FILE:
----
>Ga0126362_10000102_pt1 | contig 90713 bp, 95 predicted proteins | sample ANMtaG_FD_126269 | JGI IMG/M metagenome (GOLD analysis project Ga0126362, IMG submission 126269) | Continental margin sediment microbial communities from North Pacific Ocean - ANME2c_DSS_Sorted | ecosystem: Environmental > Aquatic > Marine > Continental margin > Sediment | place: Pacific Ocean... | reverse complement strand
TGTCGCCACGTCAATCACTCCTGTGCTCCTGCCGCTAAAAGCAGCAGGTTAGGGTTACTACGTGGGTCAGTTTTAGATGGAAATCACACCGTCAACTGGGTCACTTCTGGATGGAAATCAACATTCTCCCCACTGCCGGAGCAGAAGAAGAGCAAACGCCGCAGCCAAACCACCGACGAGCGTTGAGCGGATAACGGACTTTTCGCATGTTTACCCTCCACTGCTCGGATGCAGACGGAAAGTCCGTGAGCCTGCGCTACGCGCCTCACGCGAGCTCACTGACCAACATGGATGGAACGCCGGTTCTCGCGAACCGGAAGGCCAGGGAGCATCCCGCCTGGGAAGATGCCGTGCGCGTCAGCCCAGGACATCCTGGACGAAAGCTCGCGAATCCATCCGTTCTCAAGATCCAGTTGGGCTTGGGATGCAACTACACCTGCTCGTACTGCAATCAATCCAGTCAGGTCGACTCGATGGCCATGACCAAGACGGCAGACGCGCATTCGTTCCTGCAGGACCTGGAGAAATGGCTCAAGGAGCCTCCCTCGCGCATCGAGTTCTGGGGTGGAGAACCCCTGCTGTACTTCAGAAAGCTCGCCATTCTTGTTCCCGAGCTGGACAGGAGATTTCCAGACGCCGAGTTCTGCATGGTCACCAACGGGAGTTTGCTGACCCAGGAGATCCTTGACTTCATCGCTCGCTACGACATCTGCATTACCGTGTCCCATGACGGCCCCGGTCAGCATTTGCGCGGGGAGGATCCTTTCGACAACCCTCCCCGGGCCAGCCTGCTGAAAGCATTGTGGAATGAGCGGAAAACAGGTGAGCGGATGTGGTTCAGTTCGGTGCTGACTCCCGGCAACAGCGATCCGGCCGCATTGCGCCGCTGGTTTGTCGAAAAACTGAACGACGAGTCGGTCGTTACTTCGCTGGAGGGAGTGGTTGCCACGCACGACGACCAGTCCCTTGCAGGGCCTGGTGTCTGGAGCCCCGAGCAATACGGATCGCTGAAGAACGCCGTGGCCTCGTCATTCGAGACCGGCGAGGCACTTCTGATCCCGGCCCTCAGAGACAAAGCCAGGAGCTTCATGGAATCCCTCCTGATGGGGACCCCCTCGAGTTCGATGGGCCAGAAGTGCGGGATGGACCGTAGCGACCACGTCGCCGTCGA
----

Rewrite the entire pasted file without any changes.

>Ga0126362_10000102_pt1 | contig 90713 bp, 95 predicted proteins | sample ANMtaG_FD_126269 | JGI IMG/M metagenome (GOLD analysis project Ga0126362, IMG submission 126269) | Continental margin sediment microbial communities from North Pacific Ocean - ANME2c_DSS_Sorted | ecosystem: Environmental > Aquatic > Marine > Continental margin > Sediment | place: Pacific Ocean... | reverse complement strand
TGTCGCCACGTCAATCACTCCTGTGCTCCTGCCGCTAAAAGCAGCAGGTTAGGGTTACTACGTGGGTCAGTTTTAGATGGAAATCACACCGTCAACTGGGTCACTTCTGGATGGAAATCAACATTCTCCCCACTGCCGGAGCAGAAGAAGAGCAAACGCCGCAGCCAAACCACCGACGAGCGTTGAGCGGATAACGGACTTTTCGCATGTTTACCCTCCACTGCTCGGATGCAGACGGAAAGTCCGTGAGCCTGCGCTACGCGCCTCACGCGAGCTCACTGACCAACATGGATGGAACGCCGGTTCTCGCGAACCGGAAGGCCAGGGAGCATCCCGCCTGGGAAGATGCCGTGCGCGTCAGCCCAGGACATCCTGGACGAAAGCTCGCGAATCCATCCGTTCTCAAGATCCAGTTGGGCTTGGGATGCAACTACACCTGCTCGTACTGCAATCAATCCAGTCAGGTCGACTCGATGGCCATGACCAAGACGGCAGACGCGCATTCGTTCCTGCAGGACCTGGAGAAATGGCTCAAGGAGCCTCCCTCGCGCATCGAGTTCTGGGGTGGAGAACCCCTGCTGTACTTCAGAAAGCTCGCCATTCTTGTTCCCGAGCTGGACAGGAGATTTCCAGACGCCGAGTTCTGCATGGTCACCAACGGGAGTTTGCTGACCCAGGAGATCCTTGACTTCATCGCTCGCTACGACATCTGCATTACCGTGTCCCATGACGGCCCCGGTCAGCATTTGCGCGGGGAGGATCCTTTCGACAACCCTCCCCGGGCCAGCCTGCTGAAAGCATTGTGGAATGAGCGGAAAACAGGTGAGCGGATGTGGTTCAGTTCGGTGCTGACTCCCGGCAACAGCGATCCGGCCGCATTGCGCCGCTGGTTTGTCGAAAAACTGAACGACGAGTCGGTCGTTACTTCGCTGGAGGGAGTGGTTGCCACGCACGACGACCAGTCCCTTGCAGGGCCTGGTGTCTGGAGCCCCGAGCAATACGGATCGCTGAAGAACGCCGTGGCCTCGTCATTCGAGACCGGCGAGGCACTTCTGATCCCGGCCCTCAGAGACAAAGCCAGGAGCTTCATGGAATCCCTCCTGATGGGGACCCCCTCGAGTTCGATGGGCCAGAAGTGCGGGATGGACCGTAGCGACCACGTCGCCGTCGA